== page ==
Well, I look forward to them, even though I also kind of fear them. I know you're out there, it's fine. I want you to stay, I always did. When I woke up, the eastern sides of all the maple trees outside the window were a deep brassy red from the sun rising. Shawn's motorcycle was idling, was warming up which meant it was almost six o' clock.
In one dream, at a family reunion in plastic lawn furniture, I said "thanks for sharing but we're not going to talk about that now" and the resultant silence was like tripping before a rain storm.
For about three minutes last night I thought Jake, the oldest dog, had died. He was stiff and wouldn't lift his head sprawled against the foundation. I went inside, stood in the foyer until I realized yes, I myself am breathing, then told Jeremiah (holding R is for Radish) to wait quietly for me in the bedroom. I got a flashlight. Inanely, I turned the light in the car off by re-closing the driver's side door. When I turned back, Jake was looking at me sadly, wearily. He's too young to die, I sort of mentally whispered, then tried to take it back, knowing as I do that nothing triggers an indifferent God's desire to play than that sort of sentimental (and entirely inaccurate) tripe.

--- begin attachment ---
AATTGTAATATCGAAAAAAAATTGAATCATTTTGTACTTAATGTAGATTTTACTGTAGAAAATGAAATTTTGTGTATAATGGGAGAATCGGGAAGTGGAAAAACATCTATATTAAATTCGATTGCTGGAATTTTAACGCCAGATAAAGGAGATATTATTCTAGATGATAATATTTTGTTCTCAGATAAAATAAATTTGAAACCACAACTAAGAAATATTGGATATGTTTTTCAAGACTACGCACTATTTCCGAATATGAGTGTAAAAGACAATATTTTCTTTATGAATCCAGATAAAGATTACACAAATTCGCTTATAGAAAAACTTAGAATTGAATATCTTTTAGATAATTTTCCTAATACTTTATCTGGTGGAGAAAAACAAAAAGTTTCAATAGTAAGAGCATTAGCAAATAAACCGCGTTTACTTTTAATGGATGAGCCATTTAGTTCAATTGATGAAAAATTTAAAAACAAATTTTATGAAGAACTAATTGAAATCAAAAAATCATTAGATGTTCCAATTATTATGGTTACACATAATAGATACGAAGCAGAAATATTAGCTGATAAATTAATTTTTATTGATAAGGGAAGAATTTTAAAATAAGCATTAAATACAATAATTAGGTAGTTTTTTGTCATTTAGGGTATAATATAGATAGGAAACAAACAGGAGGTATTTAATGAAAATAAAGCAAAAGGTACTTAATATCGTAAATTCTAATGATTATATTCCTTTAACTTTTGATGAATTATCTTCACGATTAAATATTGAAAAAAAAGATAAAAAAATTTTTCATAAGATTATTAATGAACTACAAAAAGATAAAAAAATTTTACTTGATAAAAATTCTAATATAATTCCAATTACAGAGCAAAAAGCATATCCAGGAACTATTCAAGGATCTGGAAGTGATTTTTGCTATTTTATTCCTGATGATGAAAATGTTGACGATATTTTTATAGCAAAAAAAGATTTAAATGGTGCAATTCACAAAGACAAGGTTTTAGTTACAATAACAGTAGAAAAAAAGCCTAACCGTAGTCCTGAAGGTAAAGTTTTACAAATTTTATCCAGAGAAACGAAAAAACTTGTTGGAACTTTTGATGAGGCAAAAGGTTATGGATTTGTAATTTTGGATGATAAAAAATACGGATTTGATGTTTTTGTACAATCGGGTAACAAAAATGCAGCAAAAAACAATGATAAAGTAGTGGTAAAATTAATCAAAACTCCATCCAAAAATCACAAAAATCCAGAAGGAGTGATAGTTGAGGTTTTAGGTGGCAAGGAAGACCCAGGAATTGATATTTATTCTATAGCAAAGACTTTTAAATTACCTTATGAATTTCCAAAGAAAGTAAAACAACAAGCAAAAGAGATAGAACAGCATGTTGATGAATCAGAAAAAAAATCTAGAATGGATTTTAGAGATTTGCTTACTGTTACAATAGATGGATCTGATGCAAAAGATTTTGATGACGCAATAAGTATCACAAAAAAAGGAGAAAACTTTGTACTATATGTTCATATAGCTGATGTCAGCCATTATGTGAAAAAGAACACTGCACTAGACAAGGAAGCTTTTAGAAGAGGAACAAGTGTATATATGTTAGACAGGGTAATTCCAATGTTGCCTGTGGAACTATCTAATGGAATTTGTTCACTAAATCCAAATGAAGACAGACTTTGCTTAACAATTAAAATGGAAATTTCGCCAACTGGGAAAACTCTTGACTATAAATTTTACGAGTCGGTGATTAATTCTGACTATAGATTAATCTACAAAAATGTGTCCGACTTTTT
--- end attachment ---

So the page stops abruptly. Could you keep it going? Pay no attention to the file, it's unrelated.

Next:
But listen: in how many directions can one's mind be pulled before we say okay okay I'll turn off the computer and stop ordering movies from Netflix. Writing on a legal pad in the front lawn recently was almost ecstatic. But then - unrelated I think - the writing itself was void of the physical detail - that sense of landscape - that makes Handke so satisfying, deepening the sense of peril inherent in navigating any spiritual crisis.
In the end it's the counting of sentences that gets me down. Yesterday a young cardinal - or a small cardinal - flew from the red maple to the lilac and then out of sight in the direction of Bob's house and feeders. A backhoe is parked at the air strip and backhoes always signify change, the bigger the better. You send me these short emails - so kind, so formal yet full of feeling - and then later I see you out walking, a strangely marvelous encounter.
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